Listen: Love is All

With current temperatures in Chicago still sitting in the 30s, why not consider traveling further north? Heck, it might even be warmer.

Gothenburg, Sweden lies at 57º 47′ N, making it a good 16 degrees and then some closer to the Arctic Circle, and yet, its winter lows are moderate-right now, it’s 40º F out-and the city’s home to “Northern Europe’s largest and most beautiful amusement park” (at Liesberg Park) in addition to being ground zero for all things melodic death metal with bands like At the Gates and In Flames.

How supremely poppy bands like Love is All fit in there, I’m not sure, but somewhere between signing to NYC indie label What’s Your Rupture? and getting released by Parlophone Records in the UK someone else must have heard about them. And then sometime after that, I did.

I’m happy about that last part.

You could say that listening to Love is All would be a lot like drinking a double-shot espresso, that is, if you could count on the barista to rim your cup with neon pink martini sugar. I’m hedging here. I don’t want to say “twee”, but I’ll let the dirty word slip. Love is All sound like a blender mix of Dressy Bessy, Deerhoof, the live volume of a band like Crystal Castles, and the tartness of lingonberry jam. Basically, if twee could “grow a pair” and still hold onto having a female vocalist.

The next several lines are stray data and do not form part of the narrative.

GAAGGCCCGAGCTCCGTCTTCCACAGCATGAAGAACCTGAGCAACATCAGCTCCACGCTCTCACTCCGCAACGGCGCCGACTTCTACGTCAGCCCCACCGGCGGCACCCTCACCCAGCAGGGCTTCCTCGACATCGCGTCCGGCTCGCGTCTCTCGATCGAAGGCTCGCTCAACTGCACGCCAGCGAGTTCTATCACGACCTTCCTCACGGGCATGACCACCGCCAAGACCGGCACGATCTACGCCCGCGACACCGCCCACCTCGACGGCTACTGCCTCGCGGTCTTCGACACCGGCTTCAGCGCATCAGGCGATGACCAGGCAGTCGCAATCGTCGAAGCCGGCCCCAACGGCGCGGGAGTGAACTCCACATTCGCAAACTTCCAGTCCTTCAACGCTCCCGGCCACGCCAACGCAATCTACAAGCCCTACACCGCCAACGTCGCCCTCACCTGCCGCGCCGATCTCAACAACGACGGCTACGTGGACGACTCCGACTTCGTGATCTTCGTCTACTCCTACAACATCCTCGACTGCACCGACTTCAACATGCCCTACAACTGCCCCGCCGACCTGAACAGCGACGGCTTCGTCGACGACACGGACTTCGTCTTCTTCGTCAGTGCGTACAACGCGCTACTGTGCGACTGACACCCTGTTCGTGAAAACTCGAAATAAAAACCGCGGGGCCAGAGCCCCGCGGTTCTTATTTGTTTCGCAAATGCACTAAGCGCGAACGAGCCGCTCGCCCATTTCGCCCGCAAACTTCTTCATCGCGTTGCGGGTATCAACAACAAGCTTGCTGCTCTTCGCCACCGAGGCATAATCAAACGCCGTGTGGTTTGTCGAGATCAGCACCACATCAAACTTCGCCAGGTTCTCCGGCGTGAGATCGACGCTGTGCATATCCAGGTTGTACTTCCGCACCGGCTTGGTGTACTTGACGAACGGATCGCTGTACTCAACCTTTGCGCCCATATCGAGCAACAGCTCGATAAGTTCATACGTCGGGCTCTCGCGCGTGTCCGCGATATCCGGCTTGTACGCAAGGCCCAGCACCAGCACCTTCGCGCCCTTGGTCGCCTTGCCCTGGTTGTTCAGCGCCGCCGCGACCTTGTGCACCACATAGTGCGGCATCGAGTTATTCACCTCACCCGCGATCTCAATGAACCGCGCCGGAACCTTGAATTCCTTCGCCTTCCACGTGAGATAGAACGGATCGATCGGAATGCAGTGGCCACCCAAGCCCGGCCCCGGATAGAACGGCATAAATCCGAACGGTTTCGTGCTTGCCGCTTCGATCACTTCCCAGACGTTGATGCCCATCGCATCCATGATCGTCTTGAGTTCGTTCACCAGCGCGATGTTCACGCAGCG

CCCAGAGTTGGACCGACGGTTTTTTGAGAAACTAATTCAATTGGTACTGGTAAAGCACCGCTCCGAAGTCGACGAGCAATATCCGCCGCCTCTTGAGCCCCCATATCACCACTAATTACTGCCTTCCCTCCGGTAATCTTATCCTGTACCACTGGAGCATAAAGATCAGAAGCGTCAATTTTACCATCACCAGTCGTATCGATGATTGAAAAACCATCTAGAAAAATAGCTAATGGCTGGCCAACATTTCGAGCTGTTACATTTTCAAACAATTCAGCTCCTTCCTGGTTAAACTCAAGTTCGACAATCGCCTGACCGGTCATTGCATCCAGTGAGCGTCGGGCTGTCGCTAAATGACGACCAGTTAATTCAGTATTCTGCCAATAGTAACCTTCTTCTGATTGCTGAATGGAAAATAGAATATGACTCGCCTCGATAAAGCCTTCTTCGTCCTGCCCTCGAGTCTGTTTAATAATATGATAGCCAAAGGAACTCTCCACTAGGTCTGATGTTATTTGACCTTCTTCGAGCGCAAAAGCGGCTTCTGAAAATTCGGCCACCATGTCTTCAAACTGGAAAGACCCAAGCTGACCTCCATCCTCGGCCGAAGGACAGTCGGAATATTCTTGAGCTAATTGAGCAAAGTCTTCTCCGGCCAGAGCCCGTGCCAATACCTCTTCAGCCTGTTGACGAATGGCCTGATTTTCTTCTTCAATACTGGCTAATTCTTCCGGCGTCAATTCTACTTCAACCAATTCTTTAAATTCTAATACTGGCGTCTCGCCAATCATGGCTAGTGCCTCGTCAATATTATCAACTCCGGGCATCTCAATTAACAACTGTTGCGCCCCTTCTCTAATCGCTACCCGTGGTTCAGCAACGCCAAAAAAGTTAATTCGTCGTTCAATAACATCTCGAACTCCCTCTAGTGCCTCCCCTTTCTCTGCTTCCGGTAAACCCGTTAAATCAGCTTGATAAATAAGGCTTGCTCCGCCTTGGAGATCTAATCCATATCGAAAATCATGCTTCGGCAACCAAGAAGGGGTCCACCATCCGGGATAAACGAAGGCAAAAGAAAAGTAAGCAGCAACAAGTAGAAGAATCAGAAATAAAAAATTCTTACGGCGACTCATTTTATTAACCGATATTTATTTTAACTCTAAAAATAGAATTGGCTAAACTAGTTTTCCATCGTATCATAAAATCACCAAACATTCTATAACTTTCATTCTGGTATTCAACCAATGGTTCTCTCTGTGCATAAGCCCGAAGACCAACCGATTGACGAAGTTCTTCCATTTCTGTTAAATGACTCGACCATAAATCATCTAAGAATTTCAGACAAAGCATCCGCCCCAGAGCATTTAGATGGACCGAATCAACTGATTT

If you might have been hiding under a rock, it’ll take you little time to familiarize the band. Any pop group with the guts and foresight to name their (2006) debut record Nine Times That Same Song must know what they’re up against, and they’re not wasting your time. Standout track “Busy Doing Nothing”, which includes the titular lyric, would make for perfect roller skating music, with its jittery hi-hat and lyrics like “five! movie marathon!”, even so, this would be music for the “adult skate”; Love is All may be Swedish, but Abba this ain’t.

2008 found Love is All back in the studio cranking out A Hundred Things Keep Me Up At Night. While Love is All tricked me into listening to the same sort of song over and over again with Nine Times, it’s nice to find pop varied and dense enough to sink your teeth in. Punked out track 9, “Big Bangs, Black Holes, Meteorites” features the catchiest hooks the band has put down, and “19 Floors” sums up living in the city pretty well “There were 19 floors and a 1,000 doors, and one of them of is mine. A million names that all seem the same, but that’s just fine”.

All of that aside, I still think that the band’s biggest challenge will be living down Josephine Olausson’s slinked-out yet squeally cover of Prince’s “Darling Nikki”. Good luck, Love is All.

Check Out:

“Make Out, Fall Out, Make Up”


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